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Release money by selling en viager

If you need ready money and own a property in France then selling en viager may be an option that would allow you (and your partner) to continue living in the home and, also, to receive a regular monthly payment.

OFTEN overlooked by expats, a viager sale can mean a good deal for the buyer as well as financial security for the seller.

The typical kind is viager occupé, where the seller continues to live in the home. A value for the home is agreed – often through an estate agency, some of which specialise in viager services (called experts en viager) with payment from the buyer divided into an initial lump sum, called the bouquet, and followed with a regular monthly rent paid to the seller/s for their lifetime.

On the seller’s death the buyer takes possession of the home - meaning it ends up cheaper or more expensive depending on how long the seller lives.

Notaires can also advise on valuations and some take on the full ‘estate agency’ role. (As with any property sale a notaire needs to be involved in the formalities of the sale). Notaires have also helped launch a state-backed scheme CERTIVIA, which buys homes en viager, with a strong guarantee of regular rent payments in Paris, Paca, Lyon and other large urban areas (see certivia.fr).

The purchase value agreed should factor in a reduction due to the inconvenience to the buyer of the home being occupied and the amount of the rent is based on the seller’s life expectancy calculated by age and sex, using official tables. The aim is that a fair price will have been paid if the seller lives to the usual life expectancy figures.

In the case of a couple selling, the rent will usually continue until both members have died. The amount will take account of the fact that the agreement is sur deux têtes (literally, ‘on two heads’).

The contract often includes a clause that if the rent is not paid for a certain time the sellers may reclaim the property.

Sellers should note that the rent is taxable income but this is only after a reduction. If the seller is under 50 at the time of sale, 70% is taxable; up to age 59, 50%; to 69, 40%; then from 70, 30%.

One British reader from Normandy, who asked not to be named, said he and his wife are considering selling en viager because of debts they have incurred for renovations and concerns that, if one of the couple should die, the other’s pension would not cover the repayments.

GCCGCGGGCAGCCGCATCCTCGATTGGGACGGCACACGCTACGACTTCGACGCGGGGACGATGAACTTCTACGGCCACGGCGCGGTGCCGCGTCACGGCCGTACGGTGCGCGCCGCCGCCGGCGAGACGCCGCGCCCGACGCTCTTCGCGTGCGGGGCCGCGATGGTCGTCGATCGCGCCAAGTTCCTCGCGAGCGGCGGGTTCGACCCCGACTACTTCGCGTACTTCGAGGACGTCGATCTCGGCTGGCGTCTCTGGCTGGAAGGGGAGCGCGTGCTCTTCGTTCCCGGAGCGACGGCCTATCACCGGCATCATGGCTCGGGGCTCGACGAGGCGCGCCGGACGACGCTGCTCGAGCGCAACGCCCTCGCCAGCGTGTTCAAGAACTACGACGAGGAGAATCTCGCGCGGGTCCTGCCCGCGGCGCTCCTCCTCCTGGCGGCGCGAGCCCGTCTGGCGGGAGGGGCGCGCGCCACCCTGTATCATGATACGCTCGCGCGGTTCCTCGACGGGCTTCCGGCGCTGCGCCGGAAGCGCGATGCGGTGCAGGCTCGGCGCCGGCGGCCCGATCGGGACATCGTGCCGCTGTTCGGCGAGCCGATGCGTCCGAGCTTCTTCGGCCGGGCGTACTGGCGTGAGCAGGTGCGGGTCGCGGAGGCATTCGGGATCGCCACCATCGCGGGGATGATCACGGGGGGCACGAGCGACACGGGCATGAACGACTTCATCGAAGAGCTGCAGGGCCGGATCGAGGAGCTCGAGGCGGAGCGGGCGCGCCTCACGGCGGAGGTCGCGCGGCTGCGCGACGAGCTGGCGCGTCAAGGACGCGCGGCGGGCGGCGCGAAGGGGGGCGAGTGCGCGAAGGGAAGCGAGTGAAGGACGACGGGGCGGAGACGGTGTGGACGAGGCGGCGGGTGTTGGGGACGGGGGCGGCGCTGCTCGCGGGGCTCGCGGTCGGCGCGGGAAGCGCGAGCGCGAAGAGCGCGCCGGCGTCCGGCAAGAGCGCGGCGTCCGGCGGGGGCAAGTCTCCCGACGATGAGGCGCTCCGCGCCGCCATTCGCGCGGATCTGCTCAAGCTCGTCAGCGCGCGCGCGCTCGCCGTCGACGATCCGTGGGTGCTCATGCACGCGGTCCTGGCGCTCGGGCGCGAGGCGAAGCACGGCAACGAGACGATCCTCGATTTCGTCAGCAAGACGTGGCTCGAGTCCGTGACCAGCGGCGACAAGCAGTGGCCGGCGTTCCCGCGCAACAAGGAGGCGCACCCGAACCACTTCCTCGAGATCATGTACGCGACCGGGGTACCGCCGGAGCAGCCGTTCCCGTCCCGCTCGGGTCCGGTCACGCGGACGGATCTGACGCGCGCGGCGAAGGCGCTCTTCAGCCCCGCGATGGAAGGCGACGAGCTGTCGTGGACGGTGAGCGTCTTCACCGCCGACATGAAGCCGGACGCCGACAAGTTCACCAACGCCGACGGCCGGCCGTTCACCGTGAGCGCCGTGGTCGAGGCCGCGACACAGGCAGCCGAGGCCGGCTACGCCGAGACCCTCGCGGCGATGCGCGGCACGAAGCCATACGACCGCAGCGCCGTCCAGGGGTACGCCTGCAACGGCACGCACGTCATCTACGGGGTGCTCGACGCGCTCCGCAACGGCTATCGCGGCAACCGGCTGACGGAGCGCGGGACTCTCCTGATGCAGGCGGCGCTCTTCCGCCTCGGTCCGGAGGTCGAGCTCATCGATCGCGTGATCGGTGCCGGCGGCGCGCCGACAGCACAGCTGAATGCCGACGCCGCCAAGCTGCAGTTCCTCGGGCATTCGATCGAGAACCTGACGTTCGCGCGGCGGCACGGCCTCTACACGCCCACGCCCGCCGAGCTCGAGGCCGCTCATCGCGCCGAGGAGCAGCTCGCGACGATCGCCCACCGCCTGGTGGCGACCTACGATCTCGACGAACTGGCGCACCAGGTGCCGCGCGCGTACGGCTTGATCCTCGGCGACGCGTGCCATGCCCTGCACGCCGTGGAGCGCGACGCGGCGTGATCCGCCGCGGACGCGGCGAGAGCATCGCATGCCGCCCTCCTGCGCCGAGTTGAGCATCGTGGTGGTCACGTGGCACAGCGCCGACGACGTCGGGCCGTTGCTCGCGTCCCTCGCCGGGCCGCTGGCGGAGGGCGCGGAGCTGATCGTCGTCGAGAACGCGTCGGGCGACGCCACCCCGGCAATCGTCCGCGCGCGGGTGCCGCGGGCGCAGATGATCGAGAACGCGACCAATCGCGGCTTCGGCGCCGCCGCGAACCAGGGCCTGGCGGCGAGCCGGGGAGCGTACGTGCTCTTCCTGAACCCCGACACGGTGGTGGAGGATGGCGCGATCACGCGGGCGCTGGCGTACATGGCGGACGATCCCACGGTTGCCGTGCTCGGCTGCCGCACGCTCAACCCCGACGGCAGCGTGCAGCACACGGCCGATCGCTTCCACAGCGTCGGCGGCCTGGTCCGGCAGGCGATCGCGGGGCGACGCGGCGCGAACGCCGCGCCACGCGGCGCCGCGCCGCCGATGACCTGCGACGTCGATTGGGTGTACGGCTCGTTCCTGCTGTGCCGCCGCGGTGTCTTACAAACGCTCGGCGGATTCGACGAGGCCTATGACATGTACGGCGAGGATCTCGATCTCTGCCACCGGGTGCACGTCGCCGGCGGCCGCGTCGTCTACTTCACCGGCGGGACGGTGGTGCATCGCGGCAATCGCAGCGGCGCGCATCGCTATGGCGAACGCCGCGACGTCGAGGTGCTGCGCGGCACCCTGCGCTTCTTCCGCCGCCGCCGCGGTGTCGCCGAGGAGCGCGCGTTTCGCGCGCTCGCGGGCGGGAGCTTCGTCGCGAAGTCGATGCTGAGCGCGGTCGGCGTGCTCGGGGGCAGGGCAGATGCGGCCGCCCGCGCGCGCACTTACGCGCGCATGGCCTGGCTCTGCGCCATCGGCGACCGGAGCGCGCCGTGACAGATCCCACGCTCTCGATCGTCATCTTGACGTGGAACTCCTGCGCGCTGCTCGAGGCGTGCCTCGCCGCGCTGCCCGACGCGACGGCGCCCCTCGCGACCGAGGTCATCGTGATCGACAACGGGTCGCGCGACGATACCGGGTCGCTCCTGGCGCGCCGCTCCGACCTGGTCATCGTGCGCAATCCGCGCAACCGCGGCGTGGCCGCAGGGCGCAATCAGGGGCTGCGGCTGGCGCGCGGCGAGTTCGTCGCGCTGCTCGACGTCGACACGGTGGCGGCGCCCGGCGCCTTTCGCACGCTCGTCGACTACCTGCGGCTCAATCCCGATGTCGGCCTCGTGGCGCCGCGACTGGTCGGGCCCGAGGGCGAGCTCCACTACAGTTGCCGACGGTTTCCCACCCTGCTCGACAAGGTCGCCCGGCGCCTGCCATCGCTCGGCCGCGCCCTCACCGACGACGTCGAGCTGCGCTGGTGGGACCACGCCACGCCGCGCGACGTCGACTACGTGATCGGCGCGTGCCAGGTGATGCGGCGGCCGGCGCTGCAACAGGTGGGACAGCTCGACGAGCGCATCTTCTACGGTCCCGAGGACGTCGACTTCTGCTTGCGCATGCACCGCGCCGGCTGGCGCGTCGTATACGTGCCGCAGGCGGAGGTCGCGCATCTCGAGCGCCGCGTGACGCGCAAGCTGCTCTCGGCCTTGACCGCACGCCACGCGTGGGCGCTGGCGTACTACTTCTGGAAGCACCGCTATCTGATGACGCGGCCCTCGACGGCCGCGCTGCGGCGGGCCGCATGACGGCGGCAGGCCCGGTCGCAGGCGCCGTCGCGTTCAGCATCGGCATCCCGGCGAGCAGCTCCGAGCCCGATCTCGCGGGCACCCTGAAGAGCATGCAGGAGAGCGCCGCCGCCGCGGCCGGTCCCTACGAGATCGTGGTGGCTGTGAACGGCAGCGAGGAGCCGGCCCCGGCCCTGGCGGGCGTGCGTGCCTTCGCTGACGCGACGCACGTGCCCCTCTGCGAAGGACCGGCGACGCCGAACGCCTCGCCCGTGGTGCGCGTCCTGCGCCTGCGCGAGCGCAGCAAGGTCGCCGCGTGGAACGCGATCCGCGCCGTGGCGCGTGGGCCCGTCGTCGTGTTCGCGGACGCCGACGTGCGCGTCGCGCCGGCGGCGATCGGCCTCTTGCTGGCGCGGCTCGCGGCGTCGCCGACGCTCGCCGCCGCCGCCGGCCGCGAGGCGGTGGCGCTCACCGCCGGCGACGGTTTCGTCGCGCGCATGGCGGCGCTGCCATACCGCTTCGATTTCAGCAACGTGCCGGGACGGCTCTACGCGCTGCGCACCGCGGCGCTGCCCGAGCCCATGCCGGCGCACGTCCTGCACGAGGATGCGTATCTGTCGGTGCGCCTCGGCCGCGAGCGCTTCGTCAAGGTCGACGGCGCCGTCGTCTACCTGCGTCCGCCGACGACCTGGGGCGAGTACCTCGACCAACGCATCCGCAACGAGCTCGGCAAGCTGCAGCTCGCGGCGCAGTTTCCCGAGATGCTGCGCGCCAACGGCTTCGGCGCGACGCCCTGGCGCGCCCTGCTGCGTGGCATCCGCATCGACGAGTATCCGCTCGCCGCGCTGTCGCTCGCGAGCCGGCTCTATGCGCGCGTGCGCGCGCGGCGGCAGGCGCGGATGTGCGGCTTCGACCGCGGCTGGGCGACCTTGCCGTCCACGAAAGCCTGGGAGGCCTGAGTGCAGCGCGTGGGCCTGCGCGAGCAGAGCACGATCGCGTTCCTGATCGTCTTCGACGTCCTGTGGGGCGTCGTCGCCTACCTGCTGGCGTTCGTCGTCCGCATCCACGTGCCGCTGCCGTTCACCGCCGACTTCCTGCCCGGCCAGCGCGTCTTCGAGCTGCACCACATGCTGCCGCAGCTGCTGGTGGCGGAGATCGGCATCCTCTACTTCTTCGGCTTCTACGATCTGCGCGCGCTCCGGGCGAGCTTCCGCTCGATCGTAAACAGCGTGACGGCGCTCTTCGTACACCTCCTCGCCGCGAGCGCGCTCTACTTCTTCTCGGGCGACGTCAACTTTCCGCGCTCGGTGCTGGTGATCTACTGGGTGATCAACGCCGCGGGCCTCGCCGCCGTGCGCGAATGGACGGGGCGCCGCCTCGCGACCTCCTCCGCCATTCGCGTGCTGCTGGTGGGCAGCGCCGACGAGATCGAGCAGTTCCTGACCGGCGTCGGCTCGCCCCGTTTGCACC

The reader, who is in his seventies, said he was weighing up the potential impact on any inheritance he can pass on.

“Viager won’t protect the inheritance but it will protect us in the house and sort out the loan. I can either ask my children to help with the loan repayments if the worst happens, so they preserve their inheritance, or, the viager will pay off the loan and let us live here for the rest of our lives. Their upfront position is we should do whatever we have to do for ourselves but I need to talk through the implications with them.”

He has a quote from a specialist for his area, found with an internet search.

While a viager could be seen as prejudicial to them it may relieve children of the need to help needy parents financially under France’s obligation alimentaire laws (which in theory also apply in other countries including the UK).

Reader Julie Davies from the Var, said she and her husband bought their four-story village house this way, which ultimately enabled the sellers to pay high quality nursing home fees.

Mrs Davies, 59, said they bought in 1992, under an arrangement which allowed them to live in the upper two floors, which they previously rented.

“The old lady approached us about the idea. I didn’t understand but her doctor explained it to us. She was asking too much considering all the work that needed doing, so we made an offer. We worked out that with the bouquet and rental, if they both lived 25 years we would have paid the correct amount.”

She said the home ended up being good value because her husband, a builder, was able to do much of the renovation, keeping costs down, and the sellers died in the early 2000s. “From their point of view, we were there to help and used to take them to the shops when they stopped driving, and the rent topped up their pensions.

“We would visit the old lady in her nursing home, and the bouquet, which had been accruing interest in an account, paid all her fees.”

A viager occupé contract may state either that the seller retains a usufruit and can live in the home or rent it out; or retains only the right to use it themselves.

Other options include:

Viager libre – the seller vacates the property on completion of the sale

Vente à terme – the rent is paid for a fixed period, even to the seller’s heirs

Holiday viager – the seller agrees to move out for a set period every year

Sale of the nue-propriété - a large upfront sum and no rent, the seller retaining the usufruit.

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